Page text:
On a plane from Omaha where I had just delivered a speech I read an article in Business Week where they reported on a study by Chapman University about the things that Americans feared the most.

It was a long and depressing list of threats, from fear of corruption (number 1) to fear of cyberterrorism (number 2) and fear of personal data tracking (number 3) to fear terrorist attacks (number 4) and so on. (Americans are afraid of a lot of scary things that are statistically very, very unlikely to hurt them.)

What I found absolutely amazing is that the ONLY thing on this list that was actually a choice – meaning something that a person can choose to do or not do to! – was “the fear of public speaking”! (and perhaps also “heights”.)

“Fear of public speaking” came in at place 26 just after “fear of robots replacing the workforce” and just ahead of “fear of property damage”.

The more I look at this list the more amazed I am by it.

There is this saying that people are “more afraid of public speaking than they are of dying” – something I always thought must have been an exaggeration – but according to this survey it turns out to be true! (Fear of dying came in at 43…)

As someone who makes a living speaking in public I can not for the life of me understand where this fear comes from – but I think it is good for speakers to be aware of how traumatic and stressful the act of public speaking is for most people.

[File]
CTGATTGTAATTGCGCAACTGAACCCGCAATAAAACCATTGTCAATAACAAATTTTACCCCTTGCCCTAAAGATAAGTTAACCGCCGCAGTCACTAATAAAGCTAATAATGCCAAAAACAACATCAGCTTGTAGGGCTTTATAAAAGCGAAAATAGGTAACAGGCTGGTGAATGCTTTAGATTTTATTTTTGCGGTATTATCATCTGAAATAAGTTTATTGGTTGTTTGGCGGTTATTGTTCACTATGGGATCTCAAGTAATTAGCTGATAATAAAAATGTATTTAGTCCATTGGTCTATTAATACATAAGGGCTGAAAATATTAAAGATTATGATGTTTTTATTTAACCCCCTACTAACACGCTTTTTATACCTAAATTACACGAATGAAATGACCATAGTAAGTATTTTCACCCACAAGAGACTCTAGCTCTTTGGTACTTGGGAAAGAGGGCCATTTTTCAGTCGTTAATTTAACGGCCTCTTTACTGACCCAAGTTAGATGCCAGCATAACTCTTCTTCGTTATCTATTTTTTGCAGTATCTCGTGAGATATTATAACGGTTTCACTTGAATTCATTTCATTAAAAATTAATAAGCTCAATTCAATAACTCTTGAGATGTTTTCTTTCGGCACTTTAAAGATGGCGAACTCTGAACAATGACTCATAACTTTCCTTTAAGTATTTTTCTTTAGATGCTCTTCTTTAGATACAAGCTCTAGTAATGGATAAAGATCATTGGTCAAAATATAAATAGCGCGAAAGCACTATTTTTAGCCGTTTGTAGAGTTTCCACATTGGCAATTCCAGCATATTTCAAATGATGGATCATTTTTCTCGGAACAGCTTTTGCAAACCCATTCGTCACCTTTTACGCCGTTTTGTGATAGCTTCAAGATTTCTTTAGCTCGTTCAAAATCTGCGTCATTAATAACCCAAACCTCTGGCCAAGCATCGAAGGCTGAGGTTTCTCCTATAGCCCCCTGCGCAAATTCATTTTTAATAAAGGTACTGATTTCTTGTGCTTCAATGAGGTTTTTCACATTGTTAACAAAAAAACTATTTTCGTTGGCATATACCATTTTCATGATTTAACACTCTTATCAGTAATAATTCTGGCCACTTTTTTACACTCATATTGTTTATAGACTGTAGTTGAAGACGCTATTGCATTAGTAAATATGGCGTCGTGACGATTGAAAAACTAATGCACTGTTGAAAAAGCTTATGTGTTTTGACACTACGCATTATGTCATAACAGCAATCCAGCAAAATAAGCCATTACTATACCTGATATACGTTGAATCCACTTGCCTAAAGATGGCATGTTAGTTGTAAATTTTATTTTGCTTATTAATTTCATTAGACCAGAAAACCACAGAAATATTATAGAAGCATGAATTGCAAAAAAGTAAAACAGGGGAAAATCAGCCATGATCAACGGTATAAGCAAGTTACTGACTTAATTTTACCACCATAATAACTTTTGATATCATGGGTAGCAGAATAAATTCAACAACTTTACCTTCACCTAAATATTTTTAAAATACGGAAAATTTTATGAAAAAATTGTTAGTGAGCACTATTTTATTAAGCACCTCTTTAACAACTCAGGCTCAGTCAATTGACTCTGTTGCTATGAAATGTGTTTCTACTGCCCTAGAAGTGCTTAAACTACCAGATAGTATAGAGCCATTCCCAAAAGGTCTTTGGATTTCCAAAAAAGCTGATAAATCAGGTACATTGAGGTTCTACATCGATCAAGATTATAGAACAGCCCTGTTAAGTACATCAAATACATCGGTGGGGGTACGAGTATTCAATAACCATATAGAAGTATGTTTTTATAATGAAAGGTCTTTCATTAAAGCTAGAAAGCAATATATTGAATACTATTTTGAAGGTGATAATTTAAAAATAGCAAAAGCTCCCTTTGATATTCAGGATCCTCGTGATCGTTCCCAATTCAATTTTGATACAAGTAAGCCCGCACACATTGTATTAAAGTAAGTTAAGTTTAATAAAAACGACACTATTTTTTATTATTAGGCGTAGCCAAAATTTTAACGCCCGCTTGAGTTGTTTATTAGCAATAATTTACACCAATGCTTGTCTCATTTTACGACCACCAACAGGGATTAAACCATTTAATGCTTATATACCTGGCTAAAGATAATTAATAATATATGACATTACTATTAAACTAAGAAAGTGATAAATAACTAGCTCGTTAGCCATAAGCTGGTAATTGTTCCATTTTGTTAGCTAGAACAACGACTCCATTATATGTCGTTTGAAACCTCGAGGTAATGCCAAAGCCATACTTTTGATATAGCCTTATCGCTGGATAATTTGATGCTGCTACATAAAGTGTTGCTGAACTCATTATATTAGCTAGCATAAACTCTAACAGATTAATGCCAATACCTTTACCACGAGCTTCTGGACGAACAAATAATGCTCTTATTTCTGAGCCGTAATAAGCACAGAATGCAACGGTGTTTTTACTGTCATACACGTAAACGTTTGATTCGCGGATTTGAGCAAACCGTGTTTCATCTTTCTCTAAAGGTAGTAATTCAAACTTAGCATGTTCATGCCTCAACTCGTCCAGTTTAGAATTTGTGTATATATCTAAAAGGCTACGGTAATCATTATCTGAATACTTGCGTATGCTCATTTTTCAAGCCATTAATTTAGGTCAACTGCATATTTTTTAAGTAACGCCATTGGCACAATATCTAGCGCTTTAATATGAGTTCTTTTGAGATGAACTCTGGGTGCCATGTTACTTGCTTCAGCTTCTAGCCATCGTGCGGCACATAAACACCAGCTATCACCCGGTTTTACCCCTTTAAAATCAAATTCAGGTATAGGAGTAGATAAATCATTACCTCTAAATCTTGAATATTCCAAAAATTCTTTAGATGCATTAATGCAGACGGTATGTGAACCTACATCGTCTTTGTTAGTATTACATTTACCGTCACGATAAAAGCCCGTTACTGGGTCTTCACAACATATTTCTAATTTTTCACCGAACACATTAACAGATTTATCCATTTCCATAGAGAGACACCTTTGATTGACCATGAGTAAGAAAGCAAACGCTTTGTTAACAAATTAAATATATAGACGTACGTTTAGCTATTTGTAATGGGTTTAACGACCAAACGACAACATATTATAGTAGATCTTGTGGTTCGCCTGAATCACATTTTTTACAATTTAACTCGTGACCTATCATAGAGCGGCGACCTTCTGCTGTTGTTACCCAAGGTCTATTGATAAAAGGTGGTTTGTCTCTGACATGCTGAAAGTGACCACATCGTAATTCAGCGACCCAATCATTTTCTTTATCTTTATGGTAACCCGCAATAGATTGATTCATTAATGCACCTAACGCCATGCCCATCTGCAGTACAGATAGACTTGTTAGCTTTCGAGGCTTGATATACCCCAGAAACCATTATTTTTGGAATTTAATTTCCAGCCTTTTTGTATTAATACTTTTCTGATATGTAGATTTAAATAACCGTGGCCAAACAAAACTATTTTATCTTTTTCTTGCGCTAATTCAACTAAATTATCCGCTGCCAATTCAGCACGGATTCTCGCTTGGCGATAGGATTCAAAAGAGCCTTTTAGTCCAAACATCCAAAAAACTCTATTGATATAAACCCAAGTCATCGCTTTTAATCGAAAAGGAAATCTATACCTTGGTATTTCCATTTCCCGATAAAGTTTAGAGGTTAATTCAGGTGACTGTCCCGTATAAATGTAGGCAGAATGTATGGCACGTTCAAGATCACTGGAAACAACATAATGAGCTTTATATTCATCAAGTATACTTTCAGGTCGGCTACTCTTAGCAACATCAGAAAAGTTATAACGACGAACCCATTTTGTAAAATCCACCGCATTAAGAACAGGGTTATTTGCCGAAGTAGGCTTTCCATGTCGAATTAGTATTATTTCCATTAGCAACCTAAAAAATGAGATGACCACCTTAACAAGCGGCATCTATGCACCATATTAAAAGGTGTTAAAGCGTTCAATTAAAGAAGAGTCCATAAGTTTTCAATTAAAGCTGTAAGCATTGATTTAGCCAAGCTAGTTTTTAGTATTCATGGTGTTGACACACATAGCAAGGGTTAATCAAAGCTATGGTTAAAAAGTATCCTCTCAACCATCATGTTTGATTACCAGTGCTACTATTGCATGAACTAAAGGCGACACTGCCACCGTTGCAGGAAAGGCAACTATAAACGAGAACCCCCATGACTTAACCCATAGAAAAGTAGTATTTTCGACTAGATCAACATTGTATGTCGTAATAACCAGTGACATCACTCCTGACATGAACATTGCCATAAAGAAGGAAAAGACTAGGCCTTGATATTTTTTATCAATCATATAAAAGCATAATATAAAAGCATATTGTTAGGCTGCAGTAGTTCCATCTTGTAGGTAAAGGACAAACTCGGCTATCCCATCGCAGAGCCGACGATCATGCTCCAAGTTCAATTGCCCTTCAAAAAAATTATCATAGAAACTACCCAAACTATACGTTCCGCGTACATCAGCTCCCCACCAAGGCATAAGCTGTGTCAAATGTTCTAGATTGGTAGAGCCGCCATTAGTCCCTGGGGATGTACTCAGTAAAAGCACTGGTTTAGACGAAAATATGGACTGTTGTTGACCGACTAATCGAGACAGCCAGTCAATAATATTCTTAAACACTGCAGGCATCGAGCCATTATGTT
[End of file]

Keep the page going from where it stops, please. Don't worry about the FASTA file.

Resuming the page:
Being conscious about how afraid most people in the audience are about what we as speakers do on stage helps to explain the un-proportionate positive reactions that speakers tend to get for our work – like why we get long, applauses after standing on a stage talking when people who do really dangerous or difficult work (like fighting corruption, terrorist attacks or nuclear meltdowns, for example) tend not to get applause after their workday is over.

The reason audience is giving such positive feedback to speakers is because they are so happy it was not them having to be up there.)

The fact that many people just hate to speak in public is of course a good thing for us who love to do it – it means that there is much less competition for the speaker jobs that we love to get.


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